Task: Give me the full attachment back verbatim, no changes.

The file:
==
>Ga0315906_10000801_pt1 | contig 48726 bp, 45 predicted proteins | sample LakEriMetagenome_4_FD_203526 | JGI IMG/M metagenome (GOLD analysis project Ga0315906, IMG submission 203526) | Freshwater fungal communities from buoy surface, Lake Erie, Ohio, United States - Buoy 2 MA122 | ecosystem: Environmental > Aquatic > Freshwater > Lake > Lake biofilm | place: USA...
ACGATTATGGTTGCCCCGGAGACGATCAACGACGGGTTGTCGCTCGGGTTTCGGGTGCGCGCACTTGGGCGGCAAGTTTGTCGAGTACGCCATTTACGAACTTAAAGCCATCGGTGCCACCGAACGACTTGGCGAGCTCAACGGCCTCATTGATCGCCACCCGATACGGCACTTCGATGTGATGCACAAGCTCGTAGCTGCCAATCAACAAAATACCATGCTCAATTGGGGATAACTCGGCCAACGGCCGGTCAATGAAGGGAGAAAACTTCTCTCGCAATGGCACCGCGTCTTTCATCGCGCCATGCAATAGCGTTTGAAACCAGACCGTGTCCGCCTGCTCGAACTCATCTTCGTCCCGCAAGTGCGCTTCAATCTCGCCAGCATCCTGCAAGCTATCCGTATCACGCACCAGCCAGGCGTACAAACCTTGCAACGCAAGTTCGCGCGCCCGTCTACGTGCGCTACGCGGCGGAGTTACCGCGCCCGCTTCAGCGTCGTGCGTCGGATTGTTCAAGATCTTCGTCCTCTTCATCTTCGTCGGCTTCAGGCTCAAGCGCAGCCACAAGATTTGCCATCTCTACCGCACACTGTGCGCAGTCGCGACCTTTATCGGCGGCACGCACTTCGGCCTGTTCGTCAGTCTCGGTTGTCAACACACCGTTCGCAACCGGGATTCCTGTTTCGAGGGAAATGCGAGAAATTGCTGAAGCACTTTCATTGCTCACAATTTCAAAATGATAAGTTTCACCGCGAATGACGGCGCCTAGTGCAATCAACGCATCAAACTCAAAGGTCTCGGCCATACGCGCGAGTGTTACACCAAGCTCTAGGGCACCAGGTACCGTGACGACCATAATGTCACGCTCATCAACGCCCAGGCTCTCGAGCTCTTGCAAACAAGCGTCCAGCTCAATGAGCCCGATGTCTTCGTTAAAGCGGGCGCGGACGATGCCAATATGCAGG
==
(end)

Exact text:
>Ga0315906_10000801_pt1 | contig 48726 bp, 45 predicted proteins | sample LakEriMetagenome_4_FD_203526 | JGI IMG/M metagenome (GOLD analysis project Ga0315906, IMG submission 203526) | Freshwater fungal communities from buoy surface, Lake Erie, Ohio, United States - Buoy 2 MA122 | ecosystem: Environmental > Aquatic > Freshwater > Lake > Lake biofilm | place: USA...
ACGATTATGGTTGCCCCGGAGACGATCAACGACGGGTTGTCGCTCGGGTTTCGGGTGCGCGCACTTGGGCGGCAAGTTTGTCGAGTACGCCATTTACGAACTTAAAGCCATCGGTGCCACCGAACGACTTGGCGAGCTCAACGGCCTCATTGATCGCCACCCGATACGGCACTTCGATGTGATGCACAAGCTCGTAGCTGCCAATCAACAAAATACCATGCTCAATTGGGGATAACTCGGCCAACGGCCGGTCAATGAAGGGAGAAAACTTCTCTCGCAATGGCACCGCGTCTTTCATCGCGCCATGCAATAGCGTTTGAAACCAGACCGTGTCCGCCTGCTCGAACTCATCTTCGTCCCGCAAGTGCGCTTCAATCTCGCCAGCATCCTGCAAGCTATCCGTATCACGCACCAGCCAGGCGTACAAACCTTGCAACGCAAGTTCGCGCGCCCGTCTACGTGCGCTACGCGGCGGAGTTACCGCGCCCGCTTCAGCGTCGTGCGTCGGATTGTTCAAGATCTTCGTCCTCTTCATCTTCGTCGGCTTCAGGCTCAAGCGCAGCCACAAGATTTGCCATCTCTACCGCACACTGTGCGCAGTCGCGACCTTTATCGGCGGCACGCACTTCGGCCTGTTCGTCAGTCTCGGTTGTCAACACACCGTTCGCAACCGGGATTCCTGTTTCGAGGGAAATGCGAGAAATTGCTGAAGCACTTTCATTGCTCACAATTTCAAAATGATAAGTTTCACCGCGAATGACGGCGCCTAGTGCAATCAACGCATCAAACTCAAAGGTCTCGGCCATACGCGCGAGTGTTACACCAAGCTCTAGGGCACCAGGTACCGTGACGACCATAATGTCACGCTCATCAACGCCCAGGCTCTCGAGCTCTTGCAAACAAGCGTCCAGCTCAATGAGCCCGATGTCTTCGTTAAAGCGGGCGCGGACGATGCCAATATGCAGG